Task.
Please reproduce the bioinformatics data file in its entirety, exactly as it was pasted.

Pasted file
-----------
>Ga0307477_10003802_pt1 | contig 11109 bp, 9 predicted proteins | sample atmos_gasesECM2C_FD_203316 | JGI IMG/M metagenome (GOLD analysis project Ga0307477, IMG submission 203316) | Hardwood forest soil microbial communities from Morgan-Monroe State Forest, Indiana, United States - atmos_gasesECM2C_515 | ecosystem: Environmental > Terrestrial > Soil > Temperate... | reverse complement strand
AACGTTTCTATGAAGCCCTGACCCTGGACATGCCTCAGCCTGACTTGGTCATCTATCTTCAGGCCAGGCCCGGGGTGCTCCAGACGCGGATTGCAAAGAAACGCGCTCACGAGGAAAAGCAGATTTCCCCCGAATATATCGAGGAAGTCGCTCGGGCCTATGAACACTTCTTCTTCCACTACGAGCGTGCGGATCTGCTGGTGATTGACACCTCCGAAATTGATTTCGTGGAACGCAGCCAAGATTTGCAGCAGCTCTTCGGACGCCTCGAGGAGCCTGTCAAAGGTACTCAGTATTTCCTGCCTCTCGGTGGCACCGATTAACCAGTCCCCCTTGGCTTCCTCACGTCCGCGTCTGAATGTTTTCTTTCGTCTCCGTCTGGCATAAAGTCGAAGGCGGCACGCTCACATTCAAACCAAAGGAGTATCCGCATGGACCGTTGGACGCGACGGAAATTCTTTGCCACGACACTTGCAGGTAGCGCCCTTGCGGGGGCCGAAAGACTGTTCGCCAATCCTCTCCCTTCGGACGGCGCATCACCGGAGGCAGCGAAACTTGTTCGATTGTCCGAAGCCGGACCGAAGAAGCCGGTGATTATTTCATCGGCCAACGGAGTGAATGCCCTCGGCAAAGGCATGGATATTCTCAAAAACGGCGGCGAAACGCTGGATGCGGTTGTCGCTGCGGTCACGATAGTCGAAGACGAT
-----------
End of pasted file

>Ga0307477_10003802_pt1 | contig 11109 bp, 9 predicted proteins | sample atmos_gasesECM2C_FD_203316 | JGI IMG/M metagenome (GOLD analysis project Ga0307477, IMG submission 203316) | Hardwood forest soil microbial communities from Morgan-Monroe State Forest, Indiana, United States - atmos_gasesECM2C_515 | ecosystem: Environmental > Terrestrial > Soil > Temperate... | reverse complement strand
AACGTTTCTATGAAGCCCTGACCCTGGACATGCCTCAGCCTGACTTGGTCATCTATCTTCAGGCCAGGCCCGGGGTGCTCCAGACGCGGATTGCAAAGAAACGCGCTCACGAGGAAAAGCAGATTTCCCCCGAATATATCGAGGAAGTCGCTCGGGCCTATGAACACTTCTTCTTCCACTACGAGCGTGCGGATCTGCTGGTGATTGACACCTCCGAAATTGATTTCGTGGAACGCAGCCAAGATTTGCAGCAGCTCTTCGGACGCCTCGAGGAGCCTGTCAAAGGTACTCAGTATTTCCTGCCTCTCGGTGGCACCGATTAACCAGTCCCCCTTGGCTTCCTCACGTCCGCGTCTGAATGTTTTCTTTCGTCTCCGTCTGGCATAAAGTCGAAGGCGGCACGCTCACATTCAAACCAAAGGAGTATCCGCATGGACCGTTGGACGCGACGGAAATTCTTTGCCACGACACTTGCAGGTAGCGCCCTTGCGGGGGCCGAAAGACTGTTCGCCAATCCTCTCCCTTCGGACGGCGCATCACCGGAGGCAGCGAAACTTGTTCGATTGTCCGAAGCCGGACCGAAGAAGCCGGTGATTATTTCATCGGCCAACGGAGTGAATGCCCTCGGCAAAGGCATGGATATTCTCAAAAACGGCGGCGAAACGCTGGATGCGGTTGTCGCTGCGGTCACGATAGTCGAAGACGAT